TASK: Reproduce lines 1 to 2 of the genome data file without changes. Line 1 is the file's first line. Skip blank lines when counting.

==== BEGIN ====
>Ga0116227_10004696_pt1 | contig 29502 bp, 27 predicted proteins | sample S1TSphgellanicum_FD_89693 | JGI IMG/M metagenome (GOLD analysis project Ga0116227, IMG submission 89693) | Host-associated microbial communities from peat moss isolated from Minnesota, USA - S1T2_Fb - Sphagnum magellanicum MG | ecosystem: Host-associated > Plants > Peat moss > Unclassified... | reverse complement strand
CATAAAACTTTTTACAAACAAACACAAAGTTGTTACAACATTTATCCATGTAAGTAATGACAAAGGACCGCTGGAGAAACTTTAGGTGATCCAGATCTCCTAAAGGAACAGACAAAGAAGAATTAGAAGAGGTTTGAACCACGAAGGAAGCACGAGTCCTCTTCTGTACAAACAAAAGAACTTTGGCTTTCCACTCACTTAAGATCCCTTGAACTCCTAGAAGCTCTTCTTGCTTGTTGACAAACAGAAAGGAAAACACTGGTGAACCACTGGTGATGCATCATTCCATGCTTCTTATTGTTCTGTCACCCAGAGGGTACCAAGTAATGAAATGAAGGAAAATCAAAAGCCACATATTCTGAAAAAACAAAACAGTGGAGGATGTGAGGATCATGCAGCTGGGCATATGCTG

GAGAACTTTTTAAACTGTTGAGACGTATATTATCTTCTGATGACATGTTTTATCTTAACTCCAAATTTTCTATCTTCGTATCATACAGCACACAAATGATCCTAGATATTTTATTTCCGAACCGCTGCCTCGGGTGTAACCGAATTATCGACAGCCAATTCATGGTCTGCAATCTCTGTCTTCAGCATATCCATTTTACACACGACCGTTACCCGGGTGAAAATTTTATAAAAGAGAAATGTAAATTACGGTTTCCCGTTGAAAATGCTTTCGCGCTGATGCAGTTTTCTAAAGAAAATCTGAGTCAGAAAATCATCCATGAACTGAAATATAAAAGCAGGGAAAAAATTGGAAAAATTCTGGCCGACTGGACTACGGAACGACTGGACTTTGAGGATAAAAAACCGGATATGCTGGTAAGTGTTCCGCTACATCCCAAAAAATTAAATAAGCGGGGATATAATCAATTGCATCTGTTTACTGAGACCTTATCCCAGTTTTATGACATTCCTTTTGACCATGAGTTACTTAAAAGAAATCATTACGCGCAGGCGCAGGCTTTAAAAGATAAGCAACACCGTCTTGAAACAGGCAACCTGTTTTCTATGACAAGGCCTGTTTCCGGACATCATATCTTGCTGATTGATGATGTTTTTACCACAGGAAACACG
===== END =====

>Ga0116227_10004696_pt1 | contig 29502 bp, 27 predicted proteins | sample S1TSphgellanicum_FD_89693 | JGI IMG/M metagenome (GOLD analysis project Ga0116227, IMG submission 89693) | Host-associated microbial communities from peat moss isolated from Minnesota, USA - S1T2_Fb - Sphagnum magellanicum MG | ecosystem: Host-associated > Plants > Peat moss > Unclassified... | reverse complement strand
CATAAAACTTTTTACAAACAAACACAAAGTTGTTACAACATTTATCCATGTAAGTAATGACAAAGGACCGCTGGAGAAACTTTAGGTGATCCAGATCTCCTAAAGGAACAGACAAAGAAGAATTAGAAGAGGTTTGAACCACGAAGGAAGCACGAGTCCTCTTCTGTACAAACAAAAGAACTTTGGCTTTCCACTCACTTAAGATCCCTTGAACTCCTAGAAGCTCTTCTTGCTTGTTGACAAACAGAAAGGAAAACACTGGTGAACCACTGGTGATGCATCATTCCATGCTTCTTATTGTTCTGTCACCCAGAGGGTACCAAGTAATGAAATGAAGGAAAATCAAAAGCCACATATTCTGAAAAAACAAAACAGTGGAGGATGTGAGGATCATGCAGCTGGGCATATGCTG